We are less interested in trying to build bridges, than we are in setting the damn bridge on fire.  In the name of social justice or orthodoxy, our places of worship are becoming less graceful.

Recently, social conservative writer Rod Dreher shared his experiences meeting the well known gay blogger Andrew Sullivan.  The two have tossled more than once on the issue of same-sex marriage, and yet something surprising happened over time: they became friends. Here’s what he said, responding to Andrew’s take of an evangelical church he attended where a mutual friend’s funeral took place:

It will not surprise anyone to learn that Andrew and I will simply not be able to agree on theology. It may surprise some to know that I can live with that, because Andrew is a decent and kind and very much alive person (though I can see his difficult side too; we all have them, as did — very much — David Kuo; as do I). Listening to Andrew speak with passion the other night about his love of Jesus Christ, and his experiences of Christ’s presence, was moving, because so genuine. Hearing of him speak of his own deep suffering as a child and as a young man — stories I hope he will be able to tell one day in his writing, because they were incredibly powerful, and gave me a new perspective on him and why he believes and feels the things he does — deeply reinforced for me the Gospel interdiction on withholding judgment from others. We really don’t know what others have endured, and how they have managed to hope in spite of hopelessness. I found myself back at my hotel room that night praying for Andrew, that Jesus will help him carry the things he has to carry, which to a degree that startled both of us, I think, resemble some of the heaviest burdens I myself have to carry.

If that makes me a squish, well, it makes me a squish. The older I get, and the more I become aware of my own frailty, my own vanity, my own hard-to-govern passions, my own weaknesses, and the more I come to grasp how freaking hard life is, the more inclined I am toward mercy. It’s not out of big-heartedness, necessarily, because unlike my sister Ruthie, I am not big-hearted. I am petty and jealous and quick to anger. My worst fault is my unbridled tongue. Rather, I think any inclination towards mercy on my part comes from a recognition of how much I need it myself.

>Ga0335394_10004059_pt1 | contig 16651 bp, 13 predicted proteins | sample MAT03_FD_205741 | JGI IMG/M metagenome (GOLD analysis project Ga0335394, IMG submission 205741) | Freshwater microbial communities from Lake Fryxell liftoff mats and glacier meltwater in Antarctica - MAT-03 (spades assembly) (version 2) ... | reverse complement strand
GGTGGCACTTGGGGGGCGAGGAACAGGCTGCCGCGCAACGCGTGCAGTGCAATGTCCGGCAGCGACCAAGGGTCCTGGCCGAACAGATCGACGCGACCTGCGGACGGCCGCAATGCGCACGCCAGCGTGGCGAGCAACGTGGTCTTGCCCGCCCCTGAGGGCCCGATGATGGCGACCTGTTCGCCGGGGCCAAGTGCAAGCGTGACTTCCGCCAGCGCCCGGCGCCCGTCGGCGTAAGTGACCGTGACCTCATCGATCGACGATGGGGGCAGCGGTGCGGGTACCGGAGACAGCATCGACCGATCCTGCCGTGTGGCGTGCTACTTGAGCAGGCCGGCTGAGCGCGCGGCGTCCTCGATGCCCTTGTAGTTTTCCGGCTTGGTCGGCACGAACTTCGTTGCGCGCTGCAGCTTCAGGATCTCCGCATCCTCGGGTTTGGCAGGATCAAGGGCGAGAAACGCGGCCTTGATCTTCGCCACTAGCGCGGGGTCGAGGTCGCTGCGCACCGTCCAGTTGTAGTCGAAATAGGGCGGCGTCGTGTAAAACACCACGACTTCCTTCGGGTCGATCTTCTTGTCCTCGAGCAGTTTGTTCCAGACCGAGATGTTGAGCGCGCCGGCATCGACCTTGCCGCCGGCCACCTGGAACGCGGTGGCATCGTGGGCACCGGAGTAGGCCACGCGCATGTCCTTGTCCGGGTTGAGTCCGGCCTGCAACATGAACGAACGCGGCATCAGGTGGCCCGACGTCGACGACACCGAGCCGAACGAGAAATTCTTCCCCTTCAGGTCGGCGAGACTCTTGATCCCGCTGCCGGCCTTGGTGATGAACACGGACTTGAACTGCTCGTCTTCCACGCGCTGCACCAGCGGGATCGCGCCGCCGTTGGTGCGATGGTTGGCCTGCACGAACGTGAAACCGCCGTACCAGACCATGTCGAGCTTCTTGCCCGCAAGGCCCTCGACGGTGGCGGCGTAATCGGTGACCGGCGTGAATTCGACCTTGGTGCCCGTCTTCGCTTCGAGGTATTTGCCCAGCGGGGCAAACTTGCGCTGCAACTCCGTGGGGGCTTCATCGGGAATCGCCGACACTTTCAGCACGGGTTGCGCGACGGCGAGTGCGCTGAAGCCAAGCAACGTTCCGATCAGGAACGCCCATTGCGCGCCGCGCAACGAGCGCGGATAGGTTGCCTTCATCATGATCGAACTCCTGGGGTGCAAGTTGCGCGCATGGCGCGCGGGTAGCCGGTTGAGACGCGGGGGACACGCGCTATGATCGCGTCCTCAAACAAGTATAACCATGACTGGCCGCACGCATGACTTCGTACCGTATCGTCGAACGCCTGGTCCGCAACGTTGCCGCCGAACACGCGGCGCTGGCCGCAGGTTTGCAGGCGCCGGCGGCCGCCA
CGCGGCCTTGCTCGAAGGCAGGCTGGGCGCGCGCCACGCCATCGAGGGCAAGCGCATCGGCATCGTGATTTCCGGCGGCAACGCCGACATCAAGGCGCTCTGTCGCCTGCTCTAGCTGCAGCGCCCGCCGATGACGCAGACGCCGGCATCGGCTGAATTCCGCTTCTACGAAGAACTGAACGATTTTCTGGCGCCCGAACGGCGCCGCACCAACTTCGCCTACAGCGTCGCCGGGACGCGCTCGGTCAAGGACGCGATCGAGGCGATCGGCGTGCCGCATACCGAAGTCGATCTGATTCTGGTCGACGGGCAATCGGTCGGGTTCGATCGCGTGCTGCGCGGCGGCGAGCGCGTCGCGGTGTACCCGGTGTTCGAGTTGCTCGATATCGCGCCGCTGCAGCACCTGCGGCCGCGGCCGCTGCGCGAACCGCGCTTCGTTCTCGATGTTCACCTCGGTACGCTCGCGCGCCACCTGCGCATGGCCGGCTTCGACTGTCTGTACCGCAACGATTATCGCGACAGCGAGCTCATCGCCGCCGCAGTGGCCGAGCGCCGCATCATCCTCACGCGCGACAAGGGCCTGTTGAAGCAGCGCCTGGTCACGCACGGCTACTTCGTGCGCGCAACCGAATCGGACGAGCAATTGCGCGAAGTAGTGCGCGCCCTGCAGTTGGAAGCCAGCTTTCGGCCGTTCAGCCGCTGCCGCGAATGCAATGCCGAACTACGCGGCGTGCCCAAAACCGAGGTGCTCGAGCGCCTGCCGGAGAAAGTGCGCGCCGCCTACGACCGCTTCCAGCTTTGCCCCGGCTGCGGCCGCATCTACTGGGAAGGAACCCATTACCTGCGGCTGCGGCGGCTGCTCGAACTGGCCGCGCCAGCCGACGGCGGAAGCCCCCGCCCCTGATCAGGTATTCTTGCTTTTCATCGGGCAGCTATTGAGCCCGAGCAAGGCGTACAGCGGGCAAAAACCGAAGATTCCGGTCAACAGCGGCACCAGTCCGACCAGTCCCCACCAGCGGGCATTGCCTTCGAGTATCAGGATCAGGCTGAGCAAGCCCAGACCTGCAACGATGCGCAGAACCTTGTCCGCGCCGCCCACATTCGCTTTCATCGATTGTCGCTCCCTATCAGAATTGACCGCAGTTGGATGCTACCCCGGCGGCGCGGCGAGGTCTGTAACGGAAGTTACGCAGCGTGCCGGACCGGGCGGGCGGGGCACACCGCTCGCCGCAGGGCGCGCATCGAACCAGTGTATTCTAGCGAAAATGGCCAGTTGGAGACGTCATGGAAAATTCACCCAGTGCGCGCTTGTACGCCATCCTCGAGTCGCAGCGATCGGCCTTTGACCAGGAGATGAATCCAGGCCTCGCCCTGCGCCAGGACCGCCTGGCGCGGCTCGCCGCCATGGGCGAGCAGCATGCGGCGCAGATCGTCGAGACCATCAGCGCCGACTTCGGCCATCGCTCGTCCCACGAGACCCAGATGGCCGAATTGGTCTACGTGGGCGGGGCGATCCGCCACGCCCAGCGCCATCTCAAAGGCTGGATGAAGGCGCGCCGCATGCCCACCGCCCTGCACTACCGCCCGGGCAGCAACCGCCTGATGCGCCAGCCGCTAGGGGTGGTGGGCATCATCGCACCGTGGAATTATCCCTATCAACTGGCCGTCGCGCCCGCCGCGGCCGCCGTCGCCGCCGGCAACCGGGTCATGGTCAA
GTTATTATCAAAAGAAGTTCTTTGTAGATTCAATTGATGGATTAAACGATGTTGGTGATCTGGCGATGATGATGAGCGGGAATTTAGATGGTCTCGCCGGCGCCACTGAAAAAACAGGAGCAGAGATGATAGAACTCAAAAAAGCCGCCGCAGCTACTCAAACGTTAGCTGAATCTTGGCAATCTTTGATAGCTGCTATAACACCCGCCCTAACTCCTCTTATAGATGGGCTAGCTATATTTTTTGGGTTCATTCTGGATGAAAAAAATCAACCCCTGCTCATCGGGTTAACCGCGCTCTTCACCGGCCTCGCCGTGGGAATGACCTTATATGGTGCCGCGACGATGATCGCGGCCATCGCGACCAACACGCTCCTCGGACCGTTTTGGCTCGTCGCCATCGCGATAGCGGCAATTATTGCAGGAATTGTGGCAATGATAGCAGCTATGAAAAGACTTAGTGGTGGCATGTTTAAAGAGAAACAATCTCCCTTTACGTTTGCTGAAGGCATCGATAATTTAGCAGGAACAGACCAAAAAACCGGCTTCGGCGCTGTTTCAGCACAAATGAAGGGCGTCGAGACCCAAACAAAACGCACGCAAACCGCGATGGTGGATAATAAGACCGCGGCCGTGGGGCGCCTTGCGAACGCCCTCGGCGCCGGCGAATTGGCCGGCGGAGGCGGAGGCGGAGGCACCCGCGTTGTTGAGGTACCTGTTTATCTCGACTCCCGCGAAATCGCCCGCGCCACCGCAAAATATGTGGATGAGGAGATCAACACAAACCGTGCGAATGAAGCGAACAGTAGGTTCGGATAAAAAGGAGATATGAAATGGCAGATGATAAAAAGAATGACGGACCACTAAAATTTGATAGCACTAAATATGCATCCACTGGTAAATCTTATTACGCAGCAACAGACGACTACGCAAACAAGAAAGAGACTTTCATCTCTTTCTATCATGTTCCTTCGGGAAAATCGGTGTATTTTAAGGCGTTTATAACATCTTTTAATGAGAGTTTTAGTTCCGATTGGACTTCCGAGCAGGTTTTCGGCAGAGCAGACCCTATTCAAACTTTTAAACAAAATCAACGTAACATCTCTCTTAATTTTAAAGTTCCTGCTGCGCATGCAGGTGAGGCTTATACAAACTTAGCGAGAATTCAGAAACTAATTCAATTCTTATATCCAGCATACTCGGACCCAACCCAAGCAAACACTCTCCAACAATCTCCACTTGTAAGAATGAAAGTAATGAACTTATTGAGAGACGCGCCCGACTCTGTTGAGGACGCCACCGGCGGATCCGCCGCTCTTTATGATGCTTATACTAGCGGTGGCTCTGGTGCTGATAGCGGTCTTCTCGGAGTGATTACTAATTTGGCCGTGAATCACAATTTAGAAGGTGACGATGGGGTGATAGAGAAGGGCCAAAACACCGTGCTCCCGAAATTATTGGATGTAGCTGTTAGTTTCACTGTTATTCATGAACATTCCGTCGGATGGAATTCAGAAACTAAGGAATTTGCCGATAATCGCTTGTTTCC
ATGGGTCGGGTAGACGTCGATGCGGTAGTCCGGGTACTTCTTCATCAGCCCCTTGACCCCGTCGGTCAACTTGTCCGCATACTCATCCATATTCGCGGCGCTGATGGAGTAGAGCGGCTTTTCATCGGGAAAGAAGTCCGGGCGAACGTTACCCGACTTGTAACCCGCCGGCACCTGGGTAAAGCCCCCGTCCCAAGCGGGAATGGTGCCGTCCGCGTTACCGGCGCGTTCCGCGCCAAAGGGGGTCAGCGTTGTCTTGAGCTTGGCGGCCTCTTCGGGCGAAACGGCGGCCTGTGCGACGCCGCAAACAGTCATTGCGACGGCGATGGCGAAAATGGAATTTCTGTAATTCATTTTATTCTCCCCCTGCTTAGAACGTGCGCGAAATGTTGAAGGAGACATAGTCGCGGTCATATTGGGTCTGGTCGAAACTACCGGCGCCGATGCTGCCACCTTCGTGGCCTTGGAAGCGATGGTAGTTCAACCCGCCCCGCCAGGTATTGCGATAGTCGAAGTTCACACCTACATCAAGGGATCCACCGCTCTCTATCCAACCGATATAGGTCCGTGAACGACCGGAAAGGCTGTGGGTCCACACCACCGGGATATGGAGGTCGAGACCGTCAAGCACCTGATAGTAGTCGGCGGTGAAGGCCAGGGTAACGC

The words that are most important here is that Rod could live with not agreeing with Andrew’s theology.  Live with. Tolerate.  Knowing that you might never change another person’s views and coming to a place where that’s okay.  To know that sometimes, it’s better to be loving than to be right. Grace.

What I wish for the church today is that we could live with a little more grace towards each other, especially when we don’t see eye-to-eye.  We need to get to a place where we can disagree and argue and still hug each other afterwards.

Maybe if we were more merciful we would be willing to hear each other.  Methodist pastor Stephen Rankin wishes that people not refer to things with the various political adjectives that keep us separated:

We absolutely must enact a moratorium on political labels as identifiers for the “kind of Methodist” that someone thinks she or he is.  Calling a particular theological position “progressive” or “conservative” perpetuates (ironically) the very groupthink that we often say we deplore.  These words are code that do nothing more than allow people to decide whether they like the theological idea or not without having actually to engage the idea itself.  It thus stops necessary reflection even before it gets started.

Using political labels, therefore, like “progressive” and “conservative” and, in some ways “evangelical” does nothing but short-circuit and maybe even ruin the possibility of important and serious conversations.  Let us please stop using them, at least long enough actually to talk and listen to one another without these maddening distractions.  I am not naive to think that we’ll stop using them altogether, but let us please become very self-aware and spare in our use of them.  And we should agree never to use them as conversations stoppers in public debate.

Our society is so fractured, and our churches mirror this sin.  What needs to happen is for Christians to not always work so hard to be right.  I’m not saying we give up our views, but to know that relationships matter, even when you don’t see eye-to-eye.

I know this will seem weird to others, but I hope one day to become friends with a social conservative.  We won’t agree on the issue of sexuality.  We might even think the other is sadly mistaken.  But I want to have a friendship with someone I don’t agree with to learn to love someone for more than their having the right viewpoint.  I want to love them as Christ did and does: with grace and mercy.

So, if there are any social conservatives who have always wanted a sassy black gay friend, I’m available.

Wait for the Healing

Back in May of 2012 , I shared a story of what happened at a Baptist church I attended in Washington, DC in the early 90s.  It was a story of how people who disagreed with each other on the issue of homosexuality were able to still be friends and support each other.